“Hi Bret, I Want to One Day Be a Popular/Successful Strength Coach/Personal Trainer/Fitness Authority, What Should I Be Doing?”
– Dozens of youngsters with aspirations every month
I’ve received this question three times this week so it warrants a well thought out answer.
First, you need to figure out your own path. All of the top dogs in the industry took a different road, but through talent, persistence, and effort, each eventually arrived at the top. Moreover, each of the higher ups in the fitness industry would give you markedly different advice as to how to succeed. In this article, I will present to you a list of ideas that I believe will help you grow your career, but you’ll need to put your own spin on it.
Second, the terms popular and successful are ambiguous. You can get popular and rich by just spouting out pure pseudoscience, stirring up controversy, and guruing the shit out of everyone. But you won’t speak at any conferences and you won’t be taken seriously by the movers and shakers in the industry. To me, integrity, power, and influence are more important than money. Money is certainly nice, and you should definitely strive to steadily improve your financial disposition over time. However, if tomorrow I inherited $10 million, my day to day life seriously wouldn’t change drastically. My number one goal is to help make the S&C industry a better place than when I entered it. This is what I love doing, and I’ll be doing it until the day I die.
If you just want to make money and scam people, read THIS and THIS. Some strategies that have worked magically for other gurus are: 1) start off legit, train a bunch of Olympians, and provide valuable content in order to establish trust, then all of a sudden become a total dick and start pushing bogus methods in order to further your profit, all the while constantly reminding people how many Olympians you trained two decades ago, constantly deleting negative/skeptical social media confrontations to give the illusion that you’re perfect, and constantly ignoring challenges for debates from industry leaders, 2) take every anabolic steroid in the world and get jacked beyond measure, scoff at all the other experts and call them pussies, then tell everyone to just do your special protocol, and 3) claim to have a direct line of communication with the God of Movement, then label every popular form of training as dysfunctional, all the while informing them about your special methods that will allow people to realize their true functional potential.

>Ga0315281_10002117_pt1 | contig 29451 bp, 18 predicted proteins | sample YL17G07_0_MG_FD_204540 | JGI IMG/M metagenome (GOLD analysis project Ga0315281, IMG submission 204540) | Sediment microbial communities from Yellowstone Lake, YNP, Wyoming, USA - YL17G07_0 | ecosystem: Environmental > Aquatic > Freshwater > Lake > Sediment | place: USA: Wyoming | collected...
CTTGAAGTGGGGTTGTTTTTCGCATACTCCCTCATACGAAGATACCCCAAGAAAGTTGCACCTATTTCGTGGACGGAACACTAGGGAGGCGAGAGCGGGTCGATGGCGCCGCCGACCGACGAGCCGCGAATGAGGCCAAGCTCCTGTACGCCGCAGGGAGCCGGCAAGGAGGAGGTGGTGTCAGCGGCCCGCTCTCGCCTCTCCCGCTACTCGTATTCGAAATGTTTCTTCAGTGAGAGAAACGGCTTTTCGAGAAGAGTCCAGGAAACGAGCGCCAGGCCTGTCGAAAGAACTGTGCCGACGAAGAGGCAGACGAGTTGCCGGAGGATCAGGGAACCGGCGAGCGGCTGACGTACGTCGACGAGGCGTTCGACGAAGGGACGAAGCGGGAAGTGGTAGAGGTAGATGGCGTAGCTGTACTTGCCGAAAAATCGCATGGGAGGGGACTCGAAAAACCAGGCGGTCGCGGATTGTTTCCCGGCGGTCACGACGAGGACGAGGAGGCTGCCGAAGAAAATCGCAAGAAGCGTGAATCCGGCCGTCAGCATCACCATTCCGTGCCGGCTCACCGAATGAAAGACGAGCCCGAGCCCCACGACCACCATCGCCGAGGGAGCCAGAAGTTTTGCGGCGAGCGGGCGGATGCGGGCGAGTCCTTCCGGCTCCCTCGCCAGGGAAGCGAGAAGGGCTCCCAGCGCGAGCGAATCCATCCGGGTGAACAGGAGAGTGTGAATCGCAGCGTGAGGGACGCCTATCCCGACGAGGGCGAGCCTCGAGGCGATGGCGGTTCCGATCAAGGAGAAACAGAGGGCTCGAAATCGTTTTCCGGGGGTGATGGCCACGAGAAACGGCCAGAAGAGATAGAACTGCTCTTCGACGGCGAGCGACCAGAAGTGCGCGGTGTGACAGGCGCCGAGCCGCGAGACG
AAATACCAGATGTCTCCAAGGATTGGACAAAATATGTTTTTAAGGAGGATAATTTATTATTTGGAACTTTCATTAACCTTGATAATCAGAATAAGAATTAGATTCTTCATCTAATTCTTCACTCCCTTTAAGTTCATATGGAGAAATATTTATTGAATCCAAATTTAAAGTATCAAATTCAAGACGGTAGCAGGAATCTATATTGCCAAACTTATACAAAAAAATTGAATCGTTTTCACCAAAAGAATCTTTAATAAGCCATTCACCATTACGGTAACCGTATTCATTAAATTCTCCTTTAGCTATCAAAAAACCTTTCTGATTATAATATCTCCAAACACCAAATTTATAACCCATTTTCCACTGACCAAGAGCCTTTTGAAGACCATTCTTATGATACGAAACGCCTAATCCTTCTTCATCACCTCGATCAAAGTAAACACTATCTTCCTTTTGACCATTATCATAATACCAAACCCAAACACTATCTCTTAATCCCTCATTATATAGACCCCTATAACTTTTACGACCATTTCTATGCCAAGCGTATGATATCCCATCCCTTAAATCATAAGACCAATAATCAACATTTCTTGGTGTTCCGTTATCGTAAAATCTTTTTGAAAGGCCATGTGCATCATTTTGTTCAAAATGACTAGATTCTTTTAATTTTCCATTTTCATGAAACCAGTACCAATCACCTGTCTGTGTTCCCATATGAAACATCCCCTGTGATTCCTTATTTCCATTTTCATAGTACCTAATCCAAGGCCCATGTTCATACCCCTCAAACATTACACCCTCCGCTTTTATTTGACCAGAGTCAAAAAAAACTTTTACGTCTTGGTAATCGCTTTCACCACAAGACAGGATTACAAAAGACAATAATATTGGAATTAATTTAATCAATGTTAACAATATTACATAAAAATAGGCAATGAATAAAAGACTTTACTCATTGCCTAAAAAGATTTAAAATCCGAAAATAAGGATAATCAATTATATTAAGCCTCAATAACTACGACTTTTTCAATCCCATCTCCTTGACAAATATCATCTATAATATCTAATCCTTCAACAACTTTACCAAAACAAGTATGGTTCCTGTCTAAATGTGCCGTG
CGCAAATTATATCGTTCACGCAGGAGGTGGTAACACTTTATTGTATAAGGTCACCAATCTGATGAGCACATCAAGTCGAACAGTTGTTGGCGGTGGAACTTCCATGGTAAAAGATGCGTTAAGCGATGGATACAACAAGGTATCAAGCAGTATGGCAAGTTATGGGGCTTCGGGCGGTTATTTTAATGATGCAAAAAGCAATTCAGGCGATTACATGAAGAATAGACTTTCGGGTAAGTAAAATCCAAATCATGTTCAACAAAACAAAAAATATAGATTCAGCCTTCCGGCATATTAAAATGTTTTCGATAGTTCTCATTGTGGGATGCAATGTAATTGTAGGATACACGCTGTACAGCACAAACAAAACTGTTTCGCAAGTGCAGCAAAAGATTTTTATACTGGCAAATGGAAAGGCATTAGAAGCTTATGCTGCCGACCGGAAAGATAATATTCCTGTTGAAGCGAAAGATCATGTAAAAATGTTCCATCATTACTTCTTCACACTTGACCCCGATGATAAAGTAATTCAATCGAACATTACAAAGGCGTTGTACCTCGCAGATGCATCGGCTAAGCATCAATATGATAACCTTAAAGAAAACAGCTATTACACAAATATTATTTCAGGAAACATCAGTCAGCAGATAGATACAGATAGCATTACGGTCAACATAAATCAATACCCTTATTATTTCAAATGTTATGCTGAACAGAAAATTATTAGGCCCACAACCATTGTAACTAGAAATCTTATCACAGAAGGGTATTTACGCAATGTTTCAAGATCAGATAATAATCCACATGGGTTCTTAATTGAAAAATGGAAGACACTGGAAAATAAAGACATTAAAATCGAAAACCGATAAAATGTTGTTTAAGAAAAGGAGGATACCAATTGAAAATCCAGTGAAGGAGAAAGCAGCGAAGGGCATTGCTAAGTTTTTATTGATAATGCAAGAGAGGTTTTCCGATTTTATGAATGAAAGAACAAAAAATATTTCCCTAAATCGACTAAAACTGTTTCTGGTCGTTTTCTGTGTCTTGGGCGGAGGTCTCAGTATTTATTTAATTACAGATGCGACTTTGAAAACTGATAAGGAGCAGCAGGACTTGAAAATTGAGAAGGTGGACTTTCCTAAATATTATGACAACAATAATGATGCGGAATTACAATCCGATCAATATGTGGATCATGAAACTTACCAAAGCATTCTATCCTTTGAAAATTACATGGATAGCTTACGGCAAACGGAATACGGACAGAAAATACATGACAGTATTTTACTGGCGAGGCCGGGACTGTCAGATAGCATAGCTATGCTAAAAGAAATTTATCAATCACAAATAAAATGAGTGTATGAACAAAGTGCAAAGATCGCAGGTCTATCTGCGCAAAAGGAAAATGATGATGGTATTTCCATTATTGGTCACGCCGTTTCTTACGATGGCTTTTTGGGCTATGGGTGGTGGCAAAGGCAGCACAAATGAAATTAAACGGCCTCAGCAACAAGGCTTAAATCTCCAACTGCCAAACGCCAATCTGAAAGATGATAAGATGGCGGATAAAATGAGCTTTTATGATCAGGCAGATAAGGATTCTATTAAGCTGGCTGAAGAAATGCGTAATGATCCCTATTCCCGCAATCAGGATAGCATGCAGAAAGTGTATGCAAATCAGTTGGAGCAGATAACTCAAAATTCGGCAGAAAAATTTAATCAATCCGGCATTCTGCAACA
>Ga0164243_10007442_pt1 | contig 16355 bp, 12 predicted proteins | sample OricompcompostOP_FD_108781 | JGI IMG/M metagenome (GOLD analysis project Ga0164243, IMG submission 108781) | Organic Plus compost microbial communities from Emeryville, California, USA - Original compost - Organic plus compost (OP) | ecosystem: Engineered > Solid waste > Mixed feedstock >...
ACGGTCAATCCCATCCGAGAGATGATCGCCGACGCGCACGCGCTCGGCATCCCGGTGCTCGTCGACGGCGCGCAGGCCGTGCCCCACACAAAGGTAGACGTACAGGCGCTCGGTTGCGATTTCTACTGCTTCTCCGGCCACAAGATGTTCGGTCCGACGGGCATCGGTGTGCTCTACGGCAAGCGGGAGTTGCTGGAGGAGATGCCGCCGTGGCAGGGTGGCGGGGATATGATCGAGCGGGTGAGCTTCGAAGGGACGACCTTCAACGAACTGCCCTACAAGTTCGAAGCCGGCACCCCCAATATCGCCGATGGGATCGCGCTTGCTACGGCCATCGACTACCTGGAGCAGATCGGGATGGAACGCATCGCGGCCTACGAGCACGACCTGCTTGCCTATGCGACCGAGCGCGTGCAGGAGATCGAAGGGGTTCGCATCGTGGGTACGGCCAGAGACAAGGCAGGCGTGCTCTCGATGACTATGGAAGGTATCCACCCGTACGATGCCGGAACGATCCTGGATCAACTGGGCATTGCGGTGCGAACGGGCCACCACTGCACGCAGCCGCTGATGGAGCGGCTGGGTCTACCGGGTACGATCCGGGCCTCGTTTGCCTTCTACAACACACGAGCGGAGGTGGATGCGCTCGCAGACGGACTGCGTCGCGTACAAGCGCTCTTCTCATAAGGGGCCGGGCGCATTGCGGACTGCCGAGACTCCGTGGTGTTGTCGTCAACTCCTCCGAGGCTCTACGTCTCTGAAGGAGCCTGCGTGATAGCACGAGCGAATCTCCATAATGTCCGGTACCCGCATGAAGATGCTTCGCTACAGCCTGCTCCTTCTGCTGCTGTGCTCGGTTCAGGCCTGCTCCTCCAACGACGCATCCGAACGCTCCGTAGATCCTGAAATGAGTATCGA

Hopefully you don’t care to go these routes. I’ll give you the benefit of the doubt and assume that you share the same values as I do. I’m guessing that you want to eventually 1) have a waiting list for clients, 2) have a highly popular blog or social media presence, 3) be making ample profit to sustain your lifestyle and allow you to save for your future, 4) be speaking at prestigious conferences, and 5) be making a positive difference in the lives of thousands of people around the world without selling your soul to the devil and compromising your integrity.
If this is the case, then you need to focus on three key areas: 1) understanding the art of strength training, 2) understanding the science of strength training, and 3) understanding the politics and marketing in the industry. Almost everyone interested in fitness is really good at one of the three key areas. Some are proficient in two of the three key areas. But the folks that are solid in all three key areas are far and few between. Here is my best advice in no particular order of importance.
How to Be a Popular & Successful Fitness Authority in 15 Steps
1. Get Certified and Become an NSCA Member
Get your certified strength & conditioning specialist (CSCS) from the NSCA and regularly read the Journal of Strength & Conditioning Research (JSCR), Strength & Conditioning Journal (SCJ), Personal Training Quarterly (PTQ), and NSCA Coach. A master’s degree or PhD will obviously help you, but it’s not mandatory. Think of advanced degrees as icing on the cake.
2. Subscribe to S&C Research Review
Subscribe to Strength & Conditioning Research Review and carefully read it every single month.
3. Subscribe to AARR
Subscribe to Alan Aragon’s Research Review and carefully read it every single month.
4. Investigate and Research